By Dan Glickman
U.S. Secretary of Agriculture
The Clinton Administration, as part of its new proposed budget, has put forward some new ideas to shore up the farm safety net and help farmers beyond what is provided by existing programs.
The 1996 farm bill brought dramatic changes to this nation's farm programs, including some sound provisions, like a greater emphasis on conservation and more planting flexibility. But in overhauling 60 years of national farm policy, Congress left behind an inadequate safety net, putting farmers at risk and giving them little to fall back on.
Then, over the last two years, and now going on a third, farmers have been coping with plunging commodity prices, natural disasters and a worldwide glut in production.
Rather than waiting to throw together yet another hasty and expensive emergency relief package later this year, we have instead decided to offer some new ideas, which can lay the groundwork for new farm legislation in 2002. But let me be clear: For now, we are not proposing to rewrite the current farm bill--we want to enhance it.
Our plan calls for $11 billion in new investments over the next two years to build a broader-based farm policy, one that is more national in scope, includes more farmers and ranchers, is targeted to actual production, helps those most with the greatest need and treats our natural resources as valuable commodities.
The proposal has four major components.
First, it includes income support that is targeted and countercyclical. Payments would kick in when incomes drop, and they would go to farmers--not landlords--who are hardest hit. All but 2% of current Agriculture Market Transition Act participants would be eligible for these payments, which would be in addition to existing AMTA and loan rate payment programs, up to a payment limit.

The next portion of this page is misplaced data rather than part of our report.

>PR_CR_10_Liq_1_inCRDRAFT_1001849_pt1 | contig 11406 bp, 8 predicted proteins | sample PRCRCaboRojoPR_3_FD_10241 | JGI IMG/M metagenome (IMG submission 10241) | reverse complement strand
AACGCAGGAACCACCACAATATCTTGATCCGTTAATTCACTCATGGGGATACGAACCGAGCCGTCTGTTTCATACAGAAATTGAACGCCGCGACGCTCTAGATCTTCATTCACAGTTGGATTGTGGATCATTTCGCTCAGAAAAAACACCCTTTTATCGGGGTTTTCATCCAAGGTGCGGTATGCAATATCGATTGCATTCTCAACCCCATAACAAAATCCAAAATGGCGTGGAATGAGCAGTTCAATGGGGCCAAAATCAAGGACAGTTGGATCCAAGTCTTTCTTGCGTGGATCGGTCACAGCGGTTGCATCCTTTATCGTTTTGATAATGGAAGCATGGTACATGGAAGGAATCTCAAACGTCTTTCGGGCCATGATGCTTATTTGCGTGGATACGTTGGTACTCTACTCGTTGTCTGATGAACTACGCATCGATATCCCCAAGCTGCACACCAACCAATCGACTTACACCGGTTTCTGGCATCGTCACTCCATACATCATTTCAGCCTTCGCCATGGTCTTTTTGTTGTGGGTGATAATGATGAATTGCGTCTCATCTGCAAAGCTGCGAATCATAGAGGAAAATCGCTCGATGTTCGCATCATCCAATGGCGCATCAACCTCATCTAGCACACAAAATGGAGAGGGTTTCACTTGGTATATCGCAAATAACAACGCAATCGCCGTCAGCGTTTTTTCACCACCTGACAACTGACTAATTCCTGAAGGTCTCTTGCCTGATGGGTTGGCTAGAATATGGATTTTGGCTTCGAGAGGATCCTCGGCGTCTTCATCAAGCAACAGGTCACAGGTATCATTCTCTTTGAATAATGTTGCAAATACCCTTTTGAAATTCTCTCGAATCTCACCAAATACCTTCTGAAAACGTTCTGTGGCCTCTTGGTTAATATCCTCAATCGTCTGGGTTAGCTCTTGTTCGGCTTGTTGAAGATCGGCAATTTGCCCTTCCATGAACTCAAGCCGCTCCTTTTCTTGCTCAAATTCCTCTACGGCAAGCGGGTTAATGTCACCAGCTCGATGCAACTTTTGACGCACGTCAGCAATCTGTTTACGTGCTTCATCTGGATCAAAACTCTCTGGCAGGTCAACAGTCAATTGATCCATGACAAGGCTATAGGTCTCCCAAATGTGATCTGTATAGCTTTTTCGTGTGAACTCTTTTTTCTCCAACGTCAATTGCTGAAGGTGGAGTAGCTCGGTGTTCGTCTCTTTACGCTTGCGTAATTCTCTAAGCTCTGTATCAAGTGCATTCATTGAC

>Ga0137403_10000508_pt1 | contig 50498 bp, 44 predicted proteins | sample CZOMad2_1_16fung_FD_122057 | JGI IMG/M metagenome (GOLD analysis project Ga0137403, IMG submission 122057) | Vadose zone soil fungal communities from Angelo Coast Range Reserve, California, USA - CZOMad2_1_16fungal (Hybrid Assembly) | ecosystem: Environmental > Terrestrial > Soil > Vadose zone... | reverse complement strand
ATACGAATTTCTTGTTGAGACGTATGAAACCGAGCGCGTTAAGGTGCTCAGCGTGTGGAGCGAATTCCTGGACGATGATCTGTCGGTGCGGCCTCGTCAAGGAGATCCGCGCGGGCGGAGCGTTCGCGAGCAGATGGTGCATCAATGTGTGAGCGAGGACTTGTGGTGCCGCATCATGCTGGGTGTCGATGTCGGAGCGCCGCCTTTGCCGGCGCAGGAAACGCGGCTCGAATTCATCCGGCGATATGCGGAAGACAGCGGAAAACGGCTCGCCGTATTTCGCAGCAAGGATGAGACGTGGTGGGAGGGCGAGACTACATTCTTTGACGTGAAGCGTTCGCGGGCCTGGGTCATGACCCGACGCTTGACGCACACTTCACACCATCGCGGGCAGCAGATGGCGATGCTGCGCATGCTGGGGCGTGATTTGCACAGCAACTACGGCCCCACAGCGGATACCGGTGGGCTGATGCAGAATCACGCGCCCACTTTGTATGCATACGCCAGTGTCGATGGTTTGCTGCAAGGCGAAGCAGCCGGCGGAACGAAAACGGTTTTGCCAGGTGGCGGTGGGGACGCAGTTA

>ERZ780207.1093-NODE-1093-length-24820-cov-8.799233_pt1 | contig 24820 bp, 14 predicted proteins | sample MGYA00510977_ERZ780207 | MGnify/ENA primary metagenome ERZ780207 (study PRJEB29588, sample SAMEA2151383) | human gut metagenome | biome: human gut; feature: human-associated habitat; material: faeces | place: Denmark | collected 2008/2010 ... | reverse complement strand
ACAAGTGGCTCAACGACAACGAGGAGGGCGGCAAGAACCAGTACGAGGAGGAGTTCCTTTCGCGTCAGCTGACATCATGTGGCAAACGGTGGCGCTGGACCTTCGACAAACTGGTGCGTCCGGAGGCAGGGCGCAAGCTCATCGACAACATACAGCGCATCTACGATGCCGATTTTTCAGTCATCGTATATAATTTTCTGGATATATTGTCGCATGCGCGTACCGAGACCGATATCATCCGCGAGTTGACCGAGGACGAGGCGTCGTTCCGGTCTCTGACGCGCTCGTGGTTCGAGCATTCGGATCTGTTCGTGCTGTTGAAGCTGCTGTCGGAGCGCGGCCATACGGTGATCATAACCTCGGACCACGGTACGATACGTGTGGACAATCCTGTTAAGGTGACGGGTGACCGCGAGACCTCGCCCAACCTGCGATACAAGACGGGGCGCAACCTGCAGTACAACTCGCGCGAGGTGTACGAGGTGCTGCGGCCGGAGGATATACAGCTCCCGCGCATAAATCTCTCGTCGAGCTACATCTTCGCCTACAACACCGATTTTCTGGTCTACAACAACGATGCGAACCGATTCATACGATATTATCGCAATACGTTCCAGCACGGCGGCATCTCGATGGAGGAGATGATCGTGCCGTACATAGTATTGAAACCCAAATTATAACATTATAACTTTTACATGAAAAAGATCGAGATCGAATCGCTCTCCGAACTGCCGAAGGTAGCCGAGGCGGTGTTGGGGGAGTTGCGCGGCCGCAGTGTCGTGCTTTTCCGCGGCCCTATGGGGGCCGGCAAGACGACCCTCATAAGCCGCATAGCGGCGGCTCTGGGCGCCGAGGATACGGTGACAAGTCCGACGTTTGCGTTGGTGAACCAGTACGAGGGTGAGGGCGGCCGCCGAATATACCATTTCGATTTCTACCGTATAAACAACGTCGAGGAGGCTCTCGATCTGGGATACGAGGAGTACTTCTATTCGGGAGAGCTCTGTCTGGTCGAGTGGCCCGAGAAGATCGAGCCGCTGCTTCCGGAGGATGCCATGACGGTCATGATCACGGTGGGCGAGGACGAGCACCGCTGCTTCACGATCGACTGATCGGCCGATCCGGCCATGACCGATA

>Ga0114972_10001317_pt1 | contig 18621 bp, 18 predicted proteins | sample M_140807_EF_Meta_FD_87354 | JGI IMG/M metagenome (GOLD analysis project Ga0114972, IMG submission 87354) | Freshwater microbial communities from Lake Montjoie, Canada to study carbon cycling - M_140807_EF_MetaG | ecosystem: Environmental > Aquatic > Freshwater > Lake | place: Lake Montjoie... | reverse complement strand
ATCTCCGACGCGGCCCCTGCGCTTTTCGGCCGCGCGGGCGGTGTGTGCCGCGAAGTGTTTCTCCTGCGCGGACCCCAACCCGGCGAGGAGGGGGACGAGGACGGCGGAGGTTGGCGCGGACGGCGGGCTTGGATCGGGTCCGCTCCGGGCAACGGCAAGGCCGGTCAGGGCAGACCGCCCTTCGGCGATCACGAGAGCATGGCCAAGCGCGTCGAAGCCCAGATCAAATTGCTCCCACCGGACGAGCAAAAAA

We also are proposing extension of the dairy price support program through the life of the current farm bill, as well as a freeze on loan rates for wheat, corn, soybeans, rice and cotton for the 2000 crop. And we are instituting a new, on-farm storage program to give farmers greater marketing flexibility.
Second, the proposal offers increased conservation assistance, including a program that would provide payments to farmers who undertake practices that help curb erosion and protect water supplies from pesticide and nutrient runoff. This Conservation Security Program would extend eligibility for conservation payments to more farmers, in more areas, growing more crops. In addition to this new effort, we also are proposing an expansion of current conservation programs.
Third, the budget includes more risk management tools. We would extend the premium discount on crop insurance and give farmers the option to buy multi-year coverage, just as any other business can. We also are proposing a pilot livestock insurance program, and we want to make it easier for farmers of non-insured crops to get the help they need when disaster strikes.
Fourth, we want to help farmers find new markets and get a larger share of each consumer dollar spent on food. So, we are proposing $130 million to help develop farm cooperatives and help livestock co-ops build more processing facilities. A proposed $150 million investment would encourage the conversion of more agricultural goods into renewable energy sources. And for the third year in a row, we also are asking for the flexibility to redirect unused Export Enhancement Program funds into trade supporting initiatives, like the Market Access Program and international food aid efforts.
Taken together, I believe these ideas and proposals--on top of the many things we are doing--are a strong foundation for a new farm safety net, which would fit within the context of a fiscally responsible balanced budget.
Arriving at these ideas was not easy. In fact, it was very difficult, and some of the details remain quite complex. But what we are doing is setting the stage for a meaningful dialogue--the end of which will be a farm policy that farmers can count on, in good times and in bad.